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Old 11-06-2009, 10:21 AM   #1
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destiny dawn HB Userdestiny dawn HB User
my 5 year old. his delays, emotions, abilities

my son is the sweetest boy in the whole world. he's kind, considerate, empathetic and loving of his friends and family. He regards his two little sisters with respect and patience.

he didn't walk till about 18 months, didn't talk much till about 20 months, and has always been a time-taker from putting on his boots to getting off the bus.

he's very emotional and often cries at school.
he also tends to spend most of his time alone in his room and enjoys manipulating things like pipe cleaners and belts into dinosaurs rather than playing with actual toy dinosaurs.
he's very imaginative and has difficulty focussing on lessons in his class (he's in grade 1)
he's not really falling behind on his school work but does write sloppy compared to his classmates.
he's had evaluations in the past which determined he just seemed 'young for his age'.

i love him to death and wouldn't change a thing about him (except ease his emotions when he finds them overwhelming) I think he's young and just needs room to grow at his own pace. at this point i think more damage would be caused by placing any stigma on him or pressure/stress.

he reads very well and gets along with the other kids (although the roughhousers don't take much interest in him since he's not into bullying or loud games. He also runs slow which makes it hard to keep up with gym or recess activities)

has anyone had a similar child: emotional, empathetic, slightly delayed in motor skills and also late meeting basic toddler milestones?

I really do want to make sure i'm giving him every opportunity to succeed but don't want to push the envelope as he is already quite emotionally susceptible to stress. he never lashes out in any forms of anger or violence.

any tips/advice/resources? thanks so much

 
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Old 11-06-2009, 08:20 PM   #2
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Re: my 5 year old. his delays, emotions, abilities

My son (now grown) is very similar to what you describe. It sounds like he may be overwhelmed at school, with all the activity, kids, and noise. Staying in his room in a quiet place can calm him down. Is there a reason for the crying that he can articulate, is there a consistent situation that will trigger it, or does he just cry for seemingly no reason? If it's situational, he can be taught skills to deal with it. If it is from being overwhelmed, he'll either have to get used to it, or be given a quiet place to go so he can recover his composure, preferably before he falls apart. Bullies tend to target kids who cry, so they need pulled out of the situation, in my opinion.

The sloppy writing may be from small motor skills problems. My advice is to continue to treat him gently, give him guidance in areas where his social skills may be lacking, perhaps with story boards. Occupational therapy may help with some of the slowness/ movement issues.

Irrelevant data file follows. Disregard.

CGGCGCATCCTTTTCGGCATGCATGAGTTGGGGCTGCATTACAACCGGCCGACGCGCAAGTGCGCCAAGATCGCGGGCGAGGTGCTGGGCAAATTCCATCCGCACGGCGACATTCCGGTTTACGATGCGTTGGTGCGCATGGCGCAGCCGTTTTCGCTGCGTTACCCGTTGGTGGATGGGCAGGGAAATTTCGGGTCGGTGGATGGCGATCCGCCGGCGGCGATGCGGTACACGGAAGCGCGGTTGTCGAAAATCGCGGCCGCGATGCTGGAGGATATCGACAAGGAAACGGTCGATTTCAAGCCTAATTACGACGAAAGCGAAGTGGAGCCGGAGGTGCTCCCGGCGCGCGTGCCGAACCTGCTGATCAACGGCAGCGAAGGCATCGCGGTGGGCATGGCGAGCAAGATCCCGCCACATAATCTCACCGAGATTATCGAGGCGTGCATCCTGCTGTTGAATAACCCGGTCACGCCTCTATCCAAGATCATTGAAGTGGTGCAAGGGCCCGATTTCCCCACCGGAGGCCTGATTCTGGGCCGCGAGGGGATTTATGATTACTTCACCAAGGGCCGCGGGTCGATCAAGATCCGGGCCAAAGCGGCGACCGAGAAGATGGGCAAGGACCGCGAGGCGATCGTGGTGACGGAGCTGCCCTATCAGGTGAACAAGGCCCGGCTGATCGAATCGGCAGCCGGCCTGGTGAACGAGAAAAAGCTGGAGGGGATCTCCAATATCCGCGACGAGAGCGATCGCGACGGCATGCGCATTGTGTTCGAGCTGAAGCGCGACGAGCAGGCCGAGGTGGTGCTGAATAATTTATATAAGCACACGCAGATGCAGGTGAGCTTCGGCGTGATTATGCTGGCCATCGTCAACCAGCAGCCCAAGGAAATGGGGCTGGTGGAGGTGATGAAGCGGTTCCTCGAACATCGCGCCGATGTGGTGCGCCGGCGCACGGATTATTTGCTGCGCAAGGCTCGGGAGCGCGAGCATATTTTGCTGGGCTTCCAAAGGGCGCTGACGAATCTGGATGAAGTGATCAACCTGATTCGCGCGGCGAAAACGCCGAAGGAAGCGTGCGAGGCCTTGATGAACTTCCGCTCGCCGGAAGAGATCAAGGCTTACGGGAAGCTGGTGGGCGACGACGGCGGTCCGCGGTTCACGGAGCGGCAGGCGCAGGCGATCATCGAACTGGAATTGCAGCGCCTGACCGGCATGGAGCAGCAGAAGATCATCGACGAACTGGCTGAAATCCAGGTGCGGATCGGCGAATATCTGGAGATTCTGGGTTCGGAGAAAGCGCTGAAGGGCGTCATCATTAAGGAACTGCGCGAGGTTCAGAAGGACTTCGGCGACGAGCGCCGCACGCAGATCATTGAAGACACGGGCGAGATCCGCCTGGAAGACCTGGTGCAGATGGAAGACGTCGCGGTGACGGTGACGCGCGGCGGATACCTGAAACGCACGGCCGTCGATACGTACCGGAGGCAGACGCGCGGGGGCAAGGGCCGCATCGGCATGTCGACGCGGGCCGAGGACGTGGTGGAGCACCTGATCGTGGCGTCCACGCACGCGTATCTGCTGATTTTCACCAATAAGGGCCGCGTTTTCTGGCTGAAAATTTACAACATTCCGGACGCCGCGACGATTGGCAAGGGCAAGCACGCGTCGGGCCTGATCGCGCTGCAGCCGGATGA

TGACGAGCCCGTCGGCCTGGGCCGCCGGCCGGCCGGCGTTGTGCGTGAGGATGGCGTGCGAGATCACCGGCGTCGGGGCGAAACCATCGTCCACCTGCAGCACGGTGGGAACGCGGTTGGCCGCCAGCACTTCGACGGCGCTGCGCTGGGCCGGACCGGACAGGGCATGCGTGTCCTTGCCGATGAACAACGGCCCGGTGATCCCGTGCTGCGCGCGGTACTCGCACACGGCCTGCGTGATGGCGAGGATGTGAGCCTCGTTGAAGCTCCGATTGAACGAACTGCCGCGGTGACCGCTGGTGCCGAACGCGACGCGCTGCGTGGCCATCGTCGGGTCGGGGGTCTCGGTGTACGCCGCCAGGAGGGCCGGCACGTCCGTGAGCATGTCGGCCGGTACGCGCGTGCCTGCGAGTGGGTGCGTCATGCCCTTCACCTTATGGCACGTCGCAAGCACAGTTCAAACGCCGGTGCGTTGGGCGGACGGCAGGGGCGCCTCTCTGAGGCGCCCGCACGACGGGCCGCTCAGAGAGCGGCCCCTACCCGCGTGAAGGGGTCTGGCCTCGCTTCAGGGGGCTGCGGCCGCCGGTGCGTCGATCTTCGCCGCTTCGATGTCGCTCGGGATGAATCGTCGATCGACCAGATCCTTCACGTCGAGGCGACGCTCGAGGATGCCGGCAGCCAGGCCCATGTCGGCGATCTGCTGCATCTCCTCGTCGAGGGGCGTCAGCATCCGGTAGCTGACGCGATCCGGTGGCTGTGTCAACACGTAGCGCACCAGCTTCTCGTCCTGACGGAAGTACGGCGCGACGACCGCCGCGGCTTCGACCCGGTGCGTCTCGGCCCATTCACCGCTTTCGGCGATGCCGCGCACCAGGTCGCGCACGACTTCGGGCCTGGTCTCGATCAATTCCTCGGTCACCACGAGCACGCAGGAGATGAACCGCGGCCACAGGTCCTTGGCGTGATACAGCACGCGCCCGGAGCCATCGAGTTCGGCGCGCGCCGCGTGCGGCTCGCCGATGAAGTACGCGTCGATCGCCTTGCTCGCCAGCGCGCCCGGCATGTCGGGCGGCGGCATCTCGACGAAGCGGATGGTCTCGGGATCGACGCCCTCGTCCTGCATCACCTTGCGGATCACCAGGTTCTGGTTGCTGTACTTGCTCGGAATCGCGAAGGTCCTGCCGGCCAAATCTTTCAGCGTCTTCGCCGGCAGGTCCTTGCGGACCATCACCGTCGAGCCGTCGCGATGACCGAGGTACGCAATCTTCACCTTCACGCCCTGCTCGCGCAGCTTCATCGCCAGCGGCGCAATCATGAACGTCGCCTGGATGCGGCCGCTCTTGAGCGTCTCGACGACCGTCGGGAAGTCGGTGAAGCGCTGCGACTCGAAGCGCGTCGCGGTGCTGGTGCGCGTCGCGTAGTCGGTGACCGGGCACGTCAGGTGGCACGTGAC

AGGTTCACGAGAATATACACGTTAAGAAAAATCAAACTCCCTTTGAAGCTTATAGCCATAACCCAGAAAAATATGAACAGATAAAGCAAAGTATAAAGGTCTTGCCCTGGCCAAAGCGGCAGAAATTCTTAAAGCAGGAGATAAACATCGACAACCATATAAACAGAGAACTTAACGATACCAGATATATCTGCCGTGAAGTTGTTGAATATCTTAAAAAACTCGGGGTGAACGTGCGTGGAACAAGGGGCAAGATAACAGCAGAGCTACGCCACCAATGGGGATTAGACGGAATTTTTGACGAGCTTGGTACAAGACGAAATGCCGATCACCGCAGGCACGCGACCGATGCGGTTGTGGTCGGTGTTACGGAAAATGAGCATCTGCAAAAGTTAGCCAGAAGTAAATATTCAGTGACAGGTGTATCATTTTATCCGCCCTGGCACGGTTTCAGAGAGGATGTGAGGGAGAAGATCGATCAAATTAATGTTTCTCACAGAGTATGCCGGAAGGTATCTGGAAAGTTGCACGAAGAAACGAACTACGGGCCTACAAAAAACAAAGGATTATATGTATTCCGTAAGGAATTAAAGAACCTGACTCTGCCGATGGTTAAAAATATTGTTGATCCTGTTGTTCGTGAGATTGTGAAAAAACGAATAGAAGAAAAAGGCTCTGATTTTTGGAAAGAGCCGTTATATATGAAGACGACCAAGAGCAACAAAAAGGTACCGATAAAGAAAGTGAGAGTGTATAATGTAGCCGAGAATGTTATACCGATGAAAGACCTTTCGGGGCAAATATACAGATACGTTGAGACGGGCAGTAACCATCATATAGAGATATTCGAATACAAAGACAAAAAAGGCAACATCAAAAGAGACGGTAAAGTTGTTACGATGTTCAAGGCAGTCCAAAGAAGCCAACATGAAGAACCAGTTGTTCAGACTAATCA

I would encourage his imagination with art, painting, finger paints, clay, perhaps music, if he tells stories, record them so he can play them back, or help him write a picture book. But be sure he knows the difference between reality and fantasy. Often, we have our own special interests that we can focus on for years, but if someone wants us to focus on THEIR interest (school books) we have a difficult time doing it. It would be similar to forcing a "girly girl" to learn all about sports or the names of all the bugs in the swamp. The interest just isn't there. Nothing wrong with it, unless you're a little kid, and grown ups are forcing you to learn something you have no interest in. So the trick is to show how it's related to what one does love to do.

Learning can happen by making the lesson plan wrap around our interests, but this is best done via home schooling, rather than public schooling. Public schools tend to turn learning into a boring chore rather than the life adventure it really is. Just follow his interests, and assist him in pursuing whatever he seems to enjoy, and he will learn what he needs to learn. There may come a time when he doesn't "get it" on a subject, and you'll have to step in and find some techniques to help him relate to it in a way that sinks in. My son had a horrible time with multiplication tables. We struggled for weeks, but one day he came home all beaming, and said he finally "got it". He went on to become a math whiz, and loved calculus and trig, and all the formulas in physics and chemistry.

I once read that every school subject can be taught around an archaeological dig. Think about it.

 
Old 11-07-2009, 09:28 AM   #3
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Re: my 5 year old. his delays, emotions, abilities

thank you so much, roses.
i enjoyed reading your suggestions and feeling like you understood my son. you have allot of great ideas and it was nice to feel as though someone understood the way my little man operates
did your sons' delays/quirks remain apparent all through his adolescence?
when my son gets upset it is usually over a change in plans or activities, and we did use the storyboard when he was younger but found it to not be very effective for his emotions, although it did help with his language development. he definitely has more episodes of tears when at school and often says it's because he misses his mom we have little support in the family and my kids rarely leave me since childcare is too expensive for one and we haven't any family with the means to care for the kids which really is unfortunate. but he has allot of "playdates" as I frequently meet friends with kids at the gym or pool or a park.